As Cirrus Design’s Vision single-engine jet prototype continues to add flight hours, the manufacturer concluded a successful exhibit at this week’s NBAA show, with more deposits taken despite the state of the economy. The prototype has logged about 75 hours, most recently exploring the low-speed regime after installation of a spin chute. One change will be a single cabin door.
The Duluth, Minn.-based manufacturer of four-place composite piston singles is number two in the marketplace for piston airplanes, but it is fast gaining ground on Cessna, the number-one piston airplane OEM. According to GAMA statistics, Cirrus Design in 2001 accounted for 11 percent of all piston airplanes built by GAMA members and Cessna about 42 percent. In 2002, Cirrus jumped to almost 28 percent while Cessna dropped to 35 percent.
Nowhere is the boundary layer between piston airplanes and small business jets becoming less defined than in avionics. At Oshkosh, Avidyne of Lincoln, Mass., announced that both Adam Aircraft (for its A700 twinjet) and Advanced Technologies Group (for its tandem two-seat jet) have selected Avidyne’s FlightMax Entegra integrated avionics systems.
On-demand air-taxi firm SATSair on Tuesday signed a letter of intent with Cirrus Design to add five Cirrus Vision SJ50 jet singles to its fleet. SATSair, which currently operates 26 Cirrus SR22s, will integrate the single-engine jets into its operations–following the SJ50’s expected certification in 2010–as a hybrid to its Southeastern whole-airplane charter network.
Yesterday afternoon, Cirrus test pilot Kent Vandergrift flew Cirrus Design’s prototype Vision SJ50 single-engine jet to EAA AirVenture in Oshkosh, Wis., concluding his flight with a high-speed pass and a landing on Runway 27. After the jet was towed to a stage in AeroShell Square, Cirrus founders Alan and Dale Klapmeier congratulated the Cirrus team members who helped make the jet possible.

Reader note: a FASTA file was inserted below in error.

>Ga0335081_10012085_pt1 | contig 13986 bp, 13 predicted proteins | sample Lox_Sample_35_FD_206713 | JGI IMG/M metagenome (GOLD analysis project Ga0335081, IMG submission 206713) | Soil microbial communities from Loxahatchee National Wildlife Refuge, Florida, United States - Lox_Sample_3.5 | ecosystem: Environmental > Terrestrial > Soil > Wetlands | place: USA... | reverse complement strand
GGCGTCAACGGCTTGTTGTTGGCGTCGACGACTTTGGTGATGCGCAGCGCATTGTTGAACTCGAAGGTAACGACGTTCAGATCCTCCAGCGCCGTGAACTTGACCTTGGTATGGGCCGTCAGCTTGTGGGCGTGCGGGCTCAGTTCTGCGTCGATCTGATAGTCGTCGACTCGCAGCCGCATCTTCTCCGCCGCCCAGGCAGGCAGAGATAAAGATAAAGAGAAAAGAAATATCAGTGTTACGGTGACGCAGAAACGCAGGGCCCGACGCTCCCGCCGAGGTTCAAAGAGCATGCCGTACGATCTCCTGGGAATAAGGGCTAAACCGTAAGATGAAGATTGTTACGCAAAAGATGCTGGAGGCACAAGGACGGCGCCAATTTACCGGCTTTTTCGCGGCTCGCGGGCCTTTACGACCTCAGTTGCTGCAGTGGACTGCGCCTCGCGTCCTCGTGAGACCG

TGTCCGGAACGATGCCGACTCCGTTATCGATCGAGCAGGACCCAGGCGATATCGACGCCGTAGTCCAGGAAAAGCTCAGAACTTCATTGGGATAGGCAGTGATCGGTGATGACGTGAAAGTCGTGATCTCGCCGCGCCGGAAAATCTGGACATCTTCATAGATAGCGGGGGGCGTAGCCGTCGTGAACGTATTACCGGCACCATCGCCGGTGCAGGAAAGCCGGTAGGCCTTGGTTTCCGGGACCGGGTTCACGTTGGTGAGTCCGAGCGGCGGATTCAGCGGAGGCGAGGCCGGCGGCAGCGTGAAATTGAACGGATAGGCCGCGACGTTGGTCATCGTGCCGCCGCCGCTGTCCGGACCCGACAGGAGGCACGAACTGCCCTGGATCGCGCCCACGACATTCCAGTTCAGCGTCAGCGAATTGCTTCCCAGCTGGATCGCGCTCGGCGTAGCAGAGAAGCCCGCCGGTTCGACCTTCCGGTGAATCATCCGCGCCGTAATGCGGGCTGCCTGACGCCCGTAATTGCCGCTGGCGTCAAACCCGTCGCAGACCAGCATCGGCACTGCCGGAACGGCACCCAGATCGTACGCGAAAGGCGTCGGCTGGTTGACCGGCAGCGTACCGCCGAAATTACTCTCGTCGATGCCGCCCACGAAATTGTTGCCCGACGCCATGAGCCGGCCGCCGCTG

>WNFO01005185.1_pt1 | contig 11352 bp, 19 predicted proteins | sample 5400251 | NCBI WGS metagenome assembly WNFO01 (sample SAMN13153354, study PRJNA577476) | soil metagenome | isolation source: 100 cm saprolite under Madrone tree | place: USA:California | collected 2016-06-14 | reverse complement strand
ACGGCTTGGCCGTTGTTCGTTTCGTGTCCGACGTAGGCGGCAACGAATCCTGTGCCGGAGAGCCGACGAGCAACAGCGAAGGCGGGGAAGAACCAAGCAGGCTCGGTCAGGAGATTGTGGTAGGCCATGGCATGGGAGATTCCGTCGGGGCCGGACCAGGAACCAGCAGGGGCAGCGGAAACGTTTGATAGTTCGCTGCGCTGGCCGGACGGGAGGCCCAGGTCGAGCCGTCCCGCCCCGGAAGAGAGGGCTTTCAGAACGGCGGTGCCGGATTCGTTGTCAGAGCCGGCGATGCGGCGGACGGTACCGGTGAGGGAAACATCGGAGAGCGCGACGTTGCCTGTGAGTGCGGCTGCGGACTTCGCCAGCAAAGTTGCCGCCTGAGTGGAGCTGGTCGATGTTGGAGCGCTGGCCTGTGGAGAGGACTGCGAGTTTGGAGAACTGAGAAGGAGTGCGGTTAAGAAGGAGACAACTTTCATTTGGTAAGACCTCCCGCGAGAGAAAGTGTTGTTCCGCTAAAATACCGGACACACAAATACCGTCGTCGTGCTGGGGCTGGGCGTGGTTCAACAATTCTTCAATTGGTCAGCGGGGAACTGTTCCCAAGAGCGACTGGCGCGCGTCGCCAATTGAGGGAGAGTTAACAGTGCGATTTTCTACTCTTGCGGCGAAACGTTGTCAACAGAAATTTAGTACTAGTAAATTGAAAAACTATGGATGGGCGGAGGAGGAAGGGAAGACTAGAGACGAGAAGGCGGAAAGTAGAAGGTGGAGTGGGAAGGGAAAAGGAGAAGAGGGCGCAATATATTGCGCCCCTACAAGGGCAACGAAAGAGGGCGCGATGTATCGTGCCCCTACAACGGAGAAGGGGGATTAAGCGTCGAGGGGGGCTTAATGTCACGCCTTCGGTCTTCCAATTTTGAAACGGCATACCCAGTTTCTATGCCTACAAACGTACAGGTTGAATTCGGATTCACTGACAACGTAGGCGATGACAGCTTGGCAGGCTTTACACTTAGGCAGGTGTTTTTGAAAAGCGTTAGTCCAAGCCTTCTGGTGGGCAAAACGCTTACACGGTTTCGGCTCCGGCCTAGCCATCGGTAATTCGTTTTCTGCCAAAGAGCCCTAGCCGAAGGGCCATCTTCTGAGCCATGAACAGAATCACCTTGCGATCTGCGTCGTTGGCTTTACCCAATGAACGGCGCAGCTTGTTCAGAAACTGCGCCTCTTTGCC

Shortly after the first flight of Cirrus Design’s single-engine jet, the company finally revealed the name for what had long been referred to as “The Jet,” now called the Vision SJ50. The first flight took place on July 3.
Duluth, Minn.-based Cirrus Design flew its jet, now called the Vision SJ50, for the first time on July 3. The Williams FJ33-4A-19-powered prototype, under the control of test pilot Tim Berg, lifted off from Duluth International Airport and flew for 45 minutes before landing back at the airport.
The company expected to bring the flying prototype to last month’s EAA AirVenture show in Oshkosh, Wis.
Engineers at Duluth, Minn.-based Cirrus Design are still poring over telemetry data from the first flight of the company’s single-engine jet late last week. The Williams FJ33-4A-19-powered SJX prototype, under the control of test pilot Tim Berg, lifted off from Duluth International Airport on Thursday at approximately 10 a.m. and flew for 45 minutes before returning safely to the airport.
Cirrus Design’s partnership with Garmin on a “high-end” cockpit upgrade for the SR22-G3 called Cirrus Perspective is turning out to be a hit with buyers, nearly all of whom are jumping at the chance to bring the optional avionics to their new airplanes.
Cirrus chairman and CEO Alan Klapmeier says he would like to have the company’s new single-engine (and yet-to-be-named) jet appear at this year’s EAA AirVenture show in Oshkosh, Wis., late this month, but he wouldn’t predict when the first flight will take place. Cirrus has placed an Aero Vodochody L-39 jet trainer into service as a chase plane for the flight, which will occur at Cirrus’s headquarters in Duluth, Minn.